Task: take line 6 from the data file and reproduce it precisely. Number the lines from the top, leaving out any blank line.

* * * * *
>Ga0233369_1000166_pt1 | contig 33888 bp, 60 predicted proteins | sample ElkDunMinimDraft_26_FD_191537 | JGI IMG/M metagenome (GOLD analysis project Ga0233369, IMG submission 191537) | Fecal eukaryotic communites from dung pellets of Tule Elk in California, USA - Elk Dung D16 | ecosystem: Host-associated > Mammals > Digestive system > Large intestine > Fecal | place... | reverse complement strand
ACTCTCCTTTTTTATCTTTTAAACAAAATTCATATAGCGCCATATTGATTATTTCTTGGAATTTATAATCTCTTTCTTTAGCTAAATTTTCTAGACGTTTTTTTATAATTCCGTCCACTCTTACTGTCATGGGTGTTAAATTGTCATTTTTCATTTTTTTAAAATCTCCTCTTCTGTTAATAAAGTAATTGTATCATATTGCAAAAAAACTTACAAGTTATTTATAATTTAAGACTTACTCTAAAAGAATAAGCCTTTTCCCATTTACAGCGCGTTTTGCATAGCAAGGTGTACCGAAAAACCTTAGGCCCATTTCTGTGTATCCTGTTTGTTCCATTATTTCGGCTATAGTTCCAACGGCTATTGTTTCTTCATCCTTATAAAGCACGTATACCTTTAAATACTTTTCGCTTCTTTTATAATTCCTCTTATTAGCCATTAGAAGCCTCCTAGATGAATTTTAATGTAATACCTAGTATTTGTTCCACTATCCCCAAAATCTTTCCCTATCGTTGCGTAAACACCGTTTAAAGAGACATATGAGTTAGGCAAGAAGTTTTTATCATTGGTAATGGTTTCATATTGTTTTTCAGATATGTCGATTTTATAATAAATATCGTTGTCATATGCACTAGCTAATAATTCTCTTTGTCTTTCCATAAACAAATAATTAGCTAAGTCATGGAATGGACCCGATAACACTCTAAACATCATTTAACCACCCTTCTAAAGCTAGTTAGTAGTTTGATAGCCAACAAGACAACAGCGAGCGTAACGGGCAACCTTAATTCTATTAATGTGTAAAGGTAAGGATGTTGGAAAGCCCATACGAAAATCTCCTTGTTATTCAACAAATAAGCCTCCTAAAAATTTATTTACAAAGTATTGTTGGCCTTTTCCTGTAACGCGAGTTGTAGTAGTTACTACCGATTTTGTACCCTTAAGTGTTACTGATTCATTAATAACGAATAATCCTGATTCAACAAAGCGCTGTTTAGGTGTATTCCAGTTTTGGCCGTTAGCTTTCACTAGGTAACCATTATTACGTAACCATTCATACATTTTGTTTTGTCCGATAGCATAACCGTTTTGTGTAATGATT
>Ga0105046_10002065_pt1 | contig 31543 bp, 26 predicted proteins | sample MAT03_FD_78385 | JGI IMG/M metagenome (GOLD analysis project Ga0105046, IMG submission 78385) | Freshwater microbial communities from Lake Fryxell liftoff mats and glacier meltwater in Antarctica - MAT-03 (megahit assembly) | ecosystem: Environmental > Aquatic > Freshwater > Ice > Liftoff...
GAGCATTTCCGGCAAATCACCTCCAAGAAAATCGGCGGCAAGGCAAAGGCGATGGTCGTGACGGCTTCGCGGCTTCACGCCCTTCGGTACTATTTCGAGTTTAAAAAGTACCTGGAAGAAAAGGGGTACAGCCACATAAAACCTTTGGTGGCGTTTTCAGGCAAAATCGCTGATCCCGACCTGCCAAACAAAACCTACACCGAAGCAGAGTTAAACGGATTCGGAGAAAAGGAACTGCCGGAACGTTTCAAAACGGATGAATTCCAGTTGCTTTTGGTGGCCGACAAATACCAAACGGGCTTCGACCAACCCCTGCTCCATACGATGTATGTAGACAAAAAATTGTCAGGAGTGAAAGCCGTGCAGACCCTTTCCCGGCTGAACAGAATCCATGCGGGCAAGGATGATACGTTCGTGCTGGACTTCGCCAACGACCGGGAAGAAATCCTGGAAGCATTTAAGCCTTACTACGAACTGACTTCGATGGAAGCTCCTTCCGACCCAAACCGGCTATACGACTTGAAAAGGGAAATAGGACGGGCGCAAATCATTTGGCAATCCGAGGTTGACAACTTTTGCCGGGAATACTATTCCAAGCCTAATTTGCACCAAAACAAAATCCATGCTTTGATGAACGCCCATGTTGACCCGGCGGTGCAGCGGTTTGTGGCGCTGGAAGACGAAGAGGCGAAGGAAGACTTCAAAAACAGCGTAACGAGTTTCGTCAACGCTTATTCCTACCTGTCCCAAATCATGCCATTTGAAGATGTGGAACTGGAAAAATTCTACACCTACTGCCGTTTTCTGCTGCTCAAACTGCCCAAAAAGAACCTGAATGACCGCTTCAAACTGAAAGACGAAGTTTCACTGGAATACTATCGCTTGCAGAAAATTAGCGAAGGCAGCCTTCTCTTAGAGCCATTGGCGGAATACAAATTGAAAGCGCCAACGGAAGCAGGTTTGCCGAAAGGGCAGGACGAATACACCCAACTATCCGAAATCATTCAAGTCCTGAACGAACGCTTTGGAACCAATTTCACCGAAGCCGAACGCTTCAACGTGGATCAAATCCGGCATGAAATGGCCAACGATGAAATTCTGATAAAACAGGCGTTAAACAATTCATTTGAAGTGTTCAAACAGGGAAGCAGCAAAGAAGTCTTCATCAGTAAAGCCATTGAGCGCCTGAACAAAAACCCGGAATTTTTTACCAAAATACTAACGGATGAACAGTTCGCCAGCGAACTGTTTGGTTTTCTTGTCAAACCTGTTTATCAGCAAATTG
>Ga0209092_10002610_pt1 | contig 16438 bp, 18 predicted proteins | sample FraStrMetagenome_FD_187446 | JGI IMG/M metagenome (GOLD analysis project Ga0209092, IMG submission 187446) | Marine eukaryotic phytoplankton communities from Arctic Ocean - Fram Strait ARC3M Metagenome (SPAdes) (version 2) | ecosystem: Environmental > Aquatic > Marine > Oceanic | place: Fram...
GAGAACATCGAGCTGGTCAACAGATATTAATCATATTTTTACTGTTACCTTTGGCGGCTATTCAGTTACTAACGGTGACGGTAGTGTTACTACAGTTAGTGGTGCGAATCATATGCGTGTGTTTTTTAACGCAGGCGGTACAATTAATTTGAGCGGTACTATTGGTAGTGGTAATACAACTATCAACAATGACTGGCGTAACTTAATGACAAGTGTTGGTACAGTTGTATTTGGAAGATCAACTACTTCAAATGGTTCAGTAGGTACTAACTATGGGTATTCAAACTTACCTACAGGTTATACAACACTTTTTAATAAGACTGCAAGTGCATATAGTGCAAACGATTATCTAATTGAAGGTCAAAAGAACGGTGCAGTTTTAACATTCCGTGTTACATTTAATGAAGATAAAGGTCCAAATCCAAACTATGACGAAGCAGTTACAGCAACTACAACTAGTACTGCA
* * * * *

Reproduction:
GAGAACATCGAGCTGGTCAACAGATATTAATCATATTTTTACTGTTACCTTTGGCGGCTATTCAGTTACTAACGGTGACGGTAGTGTTACTACAGTTAGTGGTGCGAATCATATGCGTGTGTTTTTTAACGCAGGCGGTACAATTAATTTGAGCGGTACTATTGGTAGTGGTAATACAACTATCAACAATGACTGGCGTAACTTAATGACAAGTGTTGGTACAGTTGTATTTGGAAGATCAACTACTTCAAATGGTTCAGTAGGTACTAACTATGGGTATTCAAACTTACCTACAGGTTATACAACACTTTTTAATAAGACTGCAAGTGCATATAGTGCAAACGATTATCTAATTGAAGGTCAAAAGAACGGTGCAGTTTTAACATTCCGTGTTACATTTAATGAAGATAAAGGTCCAAATCCAAACTATGACGAAGCAGTTACAGCAACTACAACTAGTACTGCA